Digital Transformation Lesson #4: Interoperability Requires Predictable and Reliable Data Exchange
In my first three lessons of digital transformation you learned about the importance of making it an ongoing effort vs a one-time event, that merely externalizing manual work does nothing to digitally transform your operations, and that system interoperability is critical. Today we will talk about how interoperability greatly increases inter-enterprise dependencies and therefore requires a different process for making system upgrades or changes that may impact downstream consumers of data your organization enters into interoperable data flows.
One good example of this is the critical need for government entities such as the USPTO to provide adequate notice, lead times and testing before rolling out changes to data it produces such as the various PTO actions it generates and the bibliographic data it supplies to its customers or third parties. In times gone by the output of patent offices has been documents read and interpreted by humans. Adjustments or changes in the format of those documents could be easily accommodated by humans who in some cases would barely take notice of such changes, or quickly adapted to them, with no interruption of comprehension or throughput. Now, with PTO output being downloaded and processed through docketing and beyond automatically, even small changes can stop a law department’s processing of incoming PTO documents in its tracks until adjustments can be made. As labor is increasingly replaced by automation, manual processing of documents as a back up option becomes less and less feasible.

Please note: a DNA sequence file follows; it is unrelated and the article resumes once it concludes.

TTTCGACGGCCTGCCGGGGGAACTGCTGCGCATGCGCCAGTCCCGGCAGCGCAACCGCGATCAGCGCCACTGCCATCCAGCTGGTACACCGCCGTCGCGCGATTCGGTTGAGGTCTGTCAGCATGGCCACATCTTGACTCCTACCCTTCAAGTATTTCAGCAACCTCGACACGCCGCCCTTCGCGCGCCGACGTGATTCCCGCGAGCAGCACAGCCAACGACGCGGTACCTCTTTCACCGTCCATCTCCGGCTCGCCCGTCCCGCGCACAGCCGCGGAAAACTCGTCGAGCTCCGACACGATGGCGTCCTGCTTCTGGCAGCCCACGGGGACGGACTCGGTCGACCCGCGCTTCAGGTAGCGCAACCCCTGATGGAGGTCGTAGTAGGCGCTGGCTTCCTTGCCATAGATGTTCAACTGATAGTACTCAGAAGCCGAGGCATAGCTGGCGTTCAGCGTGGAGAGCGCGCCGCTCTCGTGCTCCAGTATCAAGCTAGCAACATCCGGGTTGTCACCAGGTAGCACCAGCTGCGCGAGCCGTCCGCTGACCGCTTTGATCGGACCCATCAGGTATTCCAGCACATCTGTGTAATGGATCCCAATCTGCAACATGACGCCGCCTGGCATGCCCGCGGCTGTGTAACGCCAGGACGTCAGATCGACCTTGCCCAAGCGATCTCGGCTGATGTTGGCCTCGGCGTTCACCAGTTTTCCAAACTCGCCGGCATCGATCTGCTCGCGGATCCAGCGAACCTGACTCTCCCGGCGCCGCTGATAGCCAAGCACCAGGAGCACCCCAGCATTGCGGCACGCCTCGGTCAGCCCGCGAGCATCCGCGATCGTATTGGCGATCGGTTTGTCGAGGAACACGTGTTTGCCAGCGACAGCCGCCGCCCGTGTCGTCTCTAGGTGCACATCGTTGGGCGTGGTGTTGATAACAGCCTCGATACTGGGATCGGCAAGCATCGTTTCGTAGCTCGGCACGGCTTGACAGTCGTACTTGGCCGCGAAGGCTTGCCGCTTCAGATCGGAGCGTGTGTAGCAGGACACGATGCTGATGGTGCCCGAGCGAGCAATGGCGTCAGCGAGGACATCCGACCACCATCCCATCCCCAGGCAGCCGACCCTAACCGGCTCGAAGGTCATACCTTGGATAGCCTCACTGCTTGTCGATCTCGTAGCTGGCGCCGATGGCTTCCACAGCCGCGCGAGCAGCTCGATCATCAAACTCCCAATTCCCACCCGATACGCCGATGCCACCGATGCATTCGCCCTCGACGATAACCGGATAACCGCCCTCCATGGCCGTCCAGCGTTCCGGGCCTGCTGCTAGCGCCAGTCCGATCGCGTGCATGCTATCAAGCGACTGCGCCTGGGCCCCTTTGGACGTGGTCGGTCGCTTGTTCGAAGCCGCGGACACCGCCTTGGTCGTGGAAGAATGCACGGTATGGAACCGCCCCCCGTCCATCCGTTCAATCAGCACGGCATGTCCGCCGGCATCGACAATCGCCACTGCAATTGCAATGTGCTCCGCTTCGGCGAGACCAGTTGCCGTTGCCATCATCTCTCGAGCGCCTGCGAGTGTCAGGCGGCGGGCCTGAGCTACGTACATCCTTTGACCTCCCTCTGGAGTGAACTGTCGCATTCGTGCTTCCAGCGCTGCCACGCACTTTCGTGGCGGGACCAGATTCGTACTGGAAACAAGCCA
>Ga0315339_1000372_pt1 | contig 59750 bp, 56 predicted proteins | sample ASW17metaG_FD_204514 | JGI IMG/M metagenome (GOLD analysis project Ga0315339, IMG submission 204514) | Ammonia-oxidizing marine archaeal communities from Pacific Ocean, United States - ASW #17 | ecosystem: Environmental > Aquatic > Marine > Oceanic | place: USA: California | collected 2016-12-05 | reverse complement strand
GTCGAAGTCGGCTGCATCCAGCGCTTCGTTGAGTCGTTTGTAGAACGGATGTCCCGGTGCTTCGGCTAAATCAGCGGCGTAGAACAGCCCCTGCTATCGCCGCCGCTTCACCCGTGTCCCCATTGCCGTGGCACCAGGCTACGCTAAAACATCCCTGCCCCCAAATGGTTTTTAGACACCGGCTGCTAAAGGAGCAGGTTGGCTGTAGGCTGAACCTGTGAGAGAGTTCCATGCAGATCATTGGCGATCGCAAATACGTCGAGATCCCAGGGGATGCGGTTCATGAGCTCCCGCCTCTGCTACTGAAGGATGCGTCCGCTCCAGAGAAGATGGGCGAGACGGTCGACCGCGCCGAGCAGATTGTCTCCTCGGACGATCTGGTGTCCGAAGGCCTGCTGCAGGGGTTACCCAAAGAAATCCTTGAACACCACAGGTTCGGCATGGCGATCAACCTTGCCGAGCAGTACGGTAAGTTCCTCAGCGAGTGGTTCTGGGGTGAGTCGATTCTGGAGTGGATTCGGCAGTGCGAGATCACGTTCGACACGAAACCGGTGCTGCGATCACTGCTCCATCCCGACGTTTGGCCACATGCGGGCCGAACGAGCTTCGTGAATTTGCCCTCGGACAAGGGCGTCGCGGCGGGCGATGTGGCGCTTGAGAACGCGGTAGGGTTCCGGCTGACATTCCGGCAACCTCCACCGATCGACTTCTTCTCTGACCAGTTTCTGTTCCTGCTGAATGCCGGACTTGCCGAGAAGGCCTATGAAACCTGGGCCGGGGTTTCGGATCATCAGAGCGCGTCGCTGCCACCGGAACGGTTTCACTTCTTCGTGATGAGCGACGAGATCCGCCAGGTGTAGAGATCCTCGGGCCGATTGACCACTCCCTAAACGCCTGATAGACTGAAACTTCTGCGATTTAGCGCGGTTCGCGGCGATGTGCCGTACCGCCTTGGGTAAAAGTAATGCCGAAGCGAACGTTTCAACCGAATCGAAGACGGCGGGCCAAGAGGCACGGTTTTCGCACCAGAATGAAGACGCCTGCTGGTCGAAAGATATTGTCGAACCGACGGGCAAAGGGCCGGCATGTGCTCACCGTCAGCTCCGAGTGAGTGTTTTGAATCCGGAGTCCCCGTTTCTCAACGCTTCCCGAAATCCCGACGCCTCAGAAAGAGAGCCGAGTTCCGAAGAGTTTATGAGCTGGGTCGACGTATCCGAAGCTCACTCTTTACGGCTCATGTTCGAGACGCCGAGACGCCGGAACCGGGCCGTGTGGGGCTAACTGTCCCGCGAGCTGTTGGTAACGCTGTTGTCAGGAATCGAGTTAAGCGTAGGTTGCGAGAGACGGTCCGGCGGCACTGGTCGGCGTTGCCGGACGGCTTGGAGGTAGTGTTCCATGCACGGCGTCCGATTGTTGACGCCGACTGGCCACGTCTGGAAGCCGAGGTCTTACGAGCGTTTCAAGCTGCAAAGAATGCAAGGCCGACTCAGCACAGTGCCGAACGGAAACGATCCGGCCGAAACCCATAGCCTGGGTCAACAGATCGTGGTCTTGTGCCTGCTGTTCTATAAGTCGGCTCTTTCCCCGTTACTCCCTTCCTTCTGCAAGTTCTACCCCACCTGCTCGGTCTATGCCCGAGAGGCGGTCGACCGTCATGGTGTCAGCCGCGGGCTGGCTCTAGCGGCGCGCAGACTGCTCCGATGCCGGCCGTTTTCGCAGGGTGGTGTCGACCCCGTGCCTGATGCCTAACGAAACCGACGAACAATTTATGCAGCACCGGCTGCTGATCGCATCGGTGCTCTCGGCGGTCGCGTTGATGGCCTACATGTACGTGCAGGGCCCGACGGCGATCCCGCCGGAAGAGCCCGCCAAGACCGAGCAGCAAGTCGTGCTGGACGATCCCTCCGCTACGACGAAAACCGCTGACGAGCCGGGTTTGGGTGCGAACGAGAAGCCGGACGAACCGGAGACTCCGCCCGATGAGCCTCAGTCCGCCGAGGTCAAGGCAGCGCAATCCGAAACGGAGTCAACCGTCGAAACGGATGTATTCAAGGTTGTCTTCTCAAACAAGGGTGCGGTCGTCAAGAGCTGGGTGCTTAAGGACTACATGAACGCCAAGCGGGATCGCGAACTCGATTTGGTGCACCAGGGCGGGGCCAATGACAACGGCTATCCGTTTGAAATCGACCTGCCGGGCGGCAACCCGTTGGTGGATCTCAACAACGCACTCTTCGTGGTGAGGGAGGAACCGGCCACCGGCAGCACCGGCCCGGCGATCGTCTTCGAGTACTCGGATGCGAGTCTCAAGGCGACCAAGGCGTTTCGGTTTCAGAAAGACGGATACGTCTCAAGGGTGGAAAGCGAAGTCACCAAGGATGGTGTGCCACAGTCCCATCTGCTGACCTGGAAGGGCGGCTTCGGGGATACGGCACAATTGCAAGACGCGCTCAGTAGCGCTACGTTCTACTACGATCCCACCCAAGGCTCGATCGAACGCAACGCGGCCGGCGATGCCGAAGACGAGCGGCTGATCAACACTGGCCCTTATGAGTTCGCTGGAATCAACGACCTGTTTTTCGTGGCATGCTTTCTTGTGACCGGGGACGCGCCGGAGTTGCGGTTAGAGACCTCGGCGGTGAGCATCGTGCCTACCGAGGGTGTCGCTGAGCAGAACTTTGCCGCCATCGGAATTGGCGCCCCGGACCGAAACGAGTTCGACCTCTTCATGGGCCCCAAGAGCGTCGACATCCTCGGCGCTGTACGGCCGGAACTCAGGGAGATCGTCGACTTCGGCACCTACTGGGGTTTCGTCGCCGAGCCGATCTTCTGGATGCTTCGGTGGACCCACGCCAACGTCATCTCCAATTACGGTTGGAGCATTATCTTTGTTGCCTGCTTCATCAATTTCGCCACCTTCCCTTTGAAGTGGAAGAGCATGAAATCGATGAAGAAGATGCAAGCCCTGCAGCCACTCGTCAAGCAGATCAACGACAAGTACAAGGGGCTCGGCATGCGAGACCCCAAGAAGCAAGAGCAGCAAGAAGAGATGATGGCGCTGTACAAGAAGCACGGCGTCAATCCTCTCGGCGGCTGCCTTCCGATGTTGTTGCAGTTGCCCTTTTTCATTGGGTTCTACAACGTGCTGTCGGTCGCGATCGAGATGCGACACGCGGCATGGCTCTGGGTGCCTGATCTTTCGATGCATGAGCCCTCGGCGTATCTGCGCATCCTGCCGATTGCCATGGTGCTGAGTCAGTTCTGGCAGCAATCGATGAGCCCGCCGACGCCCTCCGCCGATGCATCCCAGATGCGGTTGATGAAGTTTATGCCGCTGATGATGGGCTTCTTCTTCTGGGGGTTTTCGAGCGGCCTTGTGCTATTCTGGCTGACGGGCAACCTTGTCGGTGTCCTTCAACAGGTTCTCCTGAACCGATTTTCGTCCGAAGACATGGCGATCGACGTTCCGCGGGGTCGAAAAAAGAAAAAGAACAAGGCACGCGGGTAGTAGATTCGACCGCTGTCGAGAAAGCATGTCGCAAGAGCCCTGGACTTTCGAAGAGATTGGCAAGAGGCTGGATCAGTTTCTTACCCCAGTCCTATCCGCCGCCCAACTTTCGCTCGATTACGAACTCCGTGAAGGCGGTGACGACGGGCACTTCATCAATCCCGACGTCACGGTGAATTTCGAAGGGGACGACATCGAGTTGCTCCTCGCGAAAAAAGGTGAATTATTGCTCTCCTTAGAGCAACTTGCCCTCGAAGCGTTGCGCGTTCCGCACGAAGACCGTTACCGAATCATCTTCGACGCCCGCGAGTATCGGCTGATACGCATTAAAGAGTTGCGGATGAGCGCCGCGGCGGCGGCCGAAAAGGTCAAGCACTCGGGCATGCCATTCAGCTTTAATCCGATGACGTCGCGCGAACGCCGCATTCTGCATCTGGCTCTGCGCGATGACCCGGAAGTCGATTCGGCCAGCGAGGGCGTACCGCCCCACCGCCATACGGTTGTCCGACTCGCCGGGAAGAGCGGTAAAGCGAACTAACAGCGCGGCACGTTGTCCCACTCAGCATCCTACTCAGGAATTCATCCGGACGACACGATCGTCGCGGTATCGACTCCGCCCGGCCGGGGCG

This same interoperability dependence holds true at all points in digitally transformed data ecosystems, affecting government agencies, corporations, law firms and vendors.
So the lesson here is in our digitally transformed world we always need to make sure changes we make do not result in downstream disruptions. This means giving plenty of advanced notice to allow customers to make any required changes and to test those changes and therefore avoid costly service interruptions.
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